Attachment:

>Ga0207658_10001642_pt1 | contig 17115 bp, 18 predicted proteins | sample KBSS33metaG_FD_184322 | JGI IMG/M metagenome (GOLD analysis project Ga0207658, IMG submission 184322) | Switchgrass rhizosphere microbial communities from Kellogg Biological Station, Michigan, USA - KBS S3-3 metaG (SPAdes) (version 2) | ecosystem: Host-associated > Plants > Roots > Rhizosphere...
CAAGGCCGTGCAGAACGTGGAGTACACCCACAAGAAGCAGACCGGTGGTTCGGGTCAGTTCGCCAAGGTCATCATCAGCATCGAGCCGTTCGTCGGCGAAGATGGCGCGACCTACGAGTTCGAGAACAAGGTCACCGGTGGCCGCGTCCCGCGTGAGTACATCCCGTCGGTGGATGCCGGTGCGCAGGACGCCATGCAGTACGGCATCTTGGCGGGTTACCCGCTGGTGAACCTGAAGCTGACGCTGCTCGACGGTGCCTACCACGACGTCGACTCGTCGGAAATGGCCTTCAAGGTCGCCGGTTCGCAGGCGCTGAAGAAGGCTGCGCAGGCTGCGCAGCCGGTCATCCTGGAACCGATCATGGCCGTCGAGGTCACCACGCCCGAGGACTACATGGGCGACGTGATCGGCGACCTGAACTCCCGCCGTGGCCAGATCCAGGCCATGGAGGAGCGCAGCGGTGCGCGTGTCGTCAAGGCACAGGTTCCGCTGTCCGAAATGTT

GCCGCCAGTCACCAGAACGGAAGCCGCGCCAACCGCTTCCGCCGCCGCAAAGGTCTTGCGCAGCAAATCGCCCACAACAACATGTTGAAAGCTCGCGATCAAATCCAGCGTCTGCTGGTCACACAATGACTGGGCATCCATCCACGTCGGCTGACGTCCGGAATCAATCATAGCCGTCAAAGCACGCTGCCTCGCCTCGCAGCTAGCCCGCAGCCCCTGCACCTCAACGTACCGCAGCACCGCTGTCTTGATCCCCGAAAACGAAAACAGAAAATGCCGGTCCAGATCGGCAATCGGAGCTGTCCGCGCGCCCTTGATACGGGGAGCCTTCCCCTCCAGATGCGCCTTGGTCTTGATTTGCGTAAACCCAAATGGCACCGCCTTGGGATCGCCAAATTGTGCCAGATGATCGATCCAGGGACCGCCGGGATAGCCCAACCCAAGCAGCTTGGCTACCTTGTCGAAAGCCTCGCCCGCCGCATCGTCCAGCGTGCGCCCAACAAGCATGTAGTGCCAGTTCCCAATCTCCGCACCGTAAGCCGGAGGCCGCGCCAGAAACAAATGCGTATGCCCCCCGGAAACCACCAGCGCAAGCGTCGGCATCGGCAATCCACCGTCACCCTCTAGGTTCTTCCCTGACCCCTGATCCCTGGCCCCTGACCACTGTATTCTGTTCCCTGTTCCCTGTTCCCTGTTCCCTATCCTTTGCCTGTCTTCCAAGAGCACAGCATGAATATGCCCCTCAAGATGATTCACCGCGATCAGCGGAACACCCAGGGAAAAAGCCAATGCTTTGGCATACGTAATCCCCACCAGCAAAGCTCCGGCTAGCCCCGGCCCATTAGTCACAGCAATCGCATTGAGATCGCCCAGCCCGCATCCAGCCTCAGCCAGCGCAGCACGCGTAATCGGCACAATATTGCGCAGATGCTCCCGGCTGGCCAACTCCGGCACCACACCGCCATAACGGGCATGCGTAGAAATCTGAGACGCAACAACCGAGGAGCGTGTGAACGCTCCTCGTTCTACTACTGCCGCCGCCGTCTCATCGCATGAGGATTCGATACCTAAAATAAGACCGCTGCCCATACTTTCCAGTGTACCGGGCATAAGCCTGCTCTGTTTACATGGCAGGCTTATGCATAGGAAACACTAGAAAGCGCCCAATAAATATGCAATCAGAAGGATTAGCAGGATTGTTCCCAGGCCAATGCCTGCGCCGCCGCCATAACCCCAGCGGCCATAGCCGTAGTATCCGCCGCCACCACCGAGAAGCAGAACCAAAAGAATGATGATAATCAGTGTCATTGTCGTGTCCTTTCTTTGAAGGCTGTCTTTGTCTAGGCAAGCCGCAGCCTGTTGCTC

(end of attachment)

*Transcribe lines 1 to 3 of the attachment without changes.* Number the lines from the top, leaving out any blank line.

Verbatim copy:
>Ga0207658_10001642_pt1 | contig 17115 bp, 18 predicted proteins | sample KBSS33metaG_FD_184322 | JGI IMG/M metagenome (GOLD analysis project Ga0207658, IMG submission 184322) | Switchgrass rhizosphere microbial communities from Kellogg Biological Station, Michigan, USA - KBS S3-3 metaG (SPAdes) (version 2) | ecosystem: Host-associated > Plants > Roots > Rhizosphere...
CAAGGCCGTGCAGAACGTGGAGTACACCCACAAGAAGCAGACCGGTGGTTCGGGTCAGTTCGCCAAGGTCATCATCAGCATCGAGCCGTTCGTCGGCGAAGATGGCGCGACCTACGAGTTCGAGAACAAGGTCACCGGTGGCCGCGTCCCGCGTGAGTACATCCCGTCGGTGGATGCCGGTGCGCAGGACGCCATGCAGTACGGCATCTTGGCGGGTTACCCGCTGGTGAACCTGAAGCTGACGCTGCTCGACGGTGCCTACCACGACGTCGACTCGTCGGAAATGGCCTTCAAGGTCGCCGGTTCGCAGGCGCTGAAGAAGGCTGCGCAGGCTGCGCAGCCGGTCATCCTGGAACCGATCATGGCCGTCGAGGTCACCACGCCCGAGGACTACATGGGCGACGTGATCGGCGACCTGAACTCCCGCCGTGGCCAGATCCAGGCCATGGAGGAGCGCAGCGGTGCGCGTGTCGTCAAGGCACAGGTTCCGCTGTCCGAAATGTT

GCCGCCAGTCACCAGAACGGAAGCCGCGCCAACCGCTTCCGCCGCCGCAAAGGTCTTGCGCAGCAAATCGCCCACAACAACATGTTGAAAGCTCGCGATCAAATCCAGCGTCTGCTGGTCACACAATGACTGGGCATCCATCCACGTCGGCTGACGTCCGGAATCAATCATAGCCGTCAAAGCACGCTGCCTCGCCTCGCAGCTAGCCCGCAGCCCCTGCACCTCAACGTACCGCAGCACCGCTGTCTTGATCCCCGAAAACGAAAACAGAAAATGCCGGTCCAGATCGGCAATCGGAGCTGTCCGCGCGCCCTTGATACGGGGAGCCTTCCCCTCCAGATGCGCCTTGGTCTTGATTTGCGTAAACCCAAATGGCACCGCCTTGGGATCGCCAAATTGTGCCAGATGATCGATCCAGGGACCGCCGGGATAGCCCAACCCAAGCAGCTTGGCTACCTTGTCGAAAGCCTCGCCCGCCGCATCGTCCAGCGTGCGCCCAACAAGCATGTAGTGCCAGTTCCCAATCTCCGCACCGTAAGCCGGAGGCCGCGCCAGAAACAAATGCGTATGCCCCCCGGAAACCACCAGCGCAAGCGTCGGCATCGGCAATCCACCGTCACCCTCTAGGTTCTTCCCTGACCCCTGATCCCTGGCCCCTGACCACTGTATTCTGTTCCCTGTTCCCTGTTCCCTGTTCCCTATCCTTTGCCTGTCTTCCAAGAGCACAGCATGAATATGCCCCTCAAGATGATTCACCGCGATCAGCGGAACACCCAGGGAAAAAGCCAATGCTTTGGCATACGTAATCCCCACCAGCAAAGCTCCGGCTAGCCCCGGCCCATTAGTCACAGCAATCGCATTGAGATCGCCCAGCCCGCATCCAGCCTCAGCCAGCGCAGCACGCGTAATCGGCACAATATTGCGCAGATGCTCCCGGCTGGCCAACTCCGGCACCACACCGCCATAACGGGCATGCGTAGAAATCTGAGACGCAACAACCGAGGAGCGTGTGAACGCTCCTCGTTCTACTACTGCCGCCGCCGTCTCATCGCATGAGGATTCGATACCTAAAATAAGACCGCTGCCCATACTTTCCAGTGTACCGGGCATAAGCCTGCTCTGTTTACATGGCAGGCTTATGCATAGGAAACACTAGAAAGCGCCCAATAAATATGCAATCAGAAGGATTAGCAGGATTGTTCCCAGGCCAATGCCTGCGCCGCCGCCATAACCCCAGCGGCCATAGCCGTAGTATCCGCCGCCACCACCGAGAAGCAGAACCAAAAGAATGATGATAATCAGTGTCATTGTCGTGTCCTTTCTTTGAAGGCTGTCTTTGTCTAGGCAAGCCGCAGCCTGTTGCTC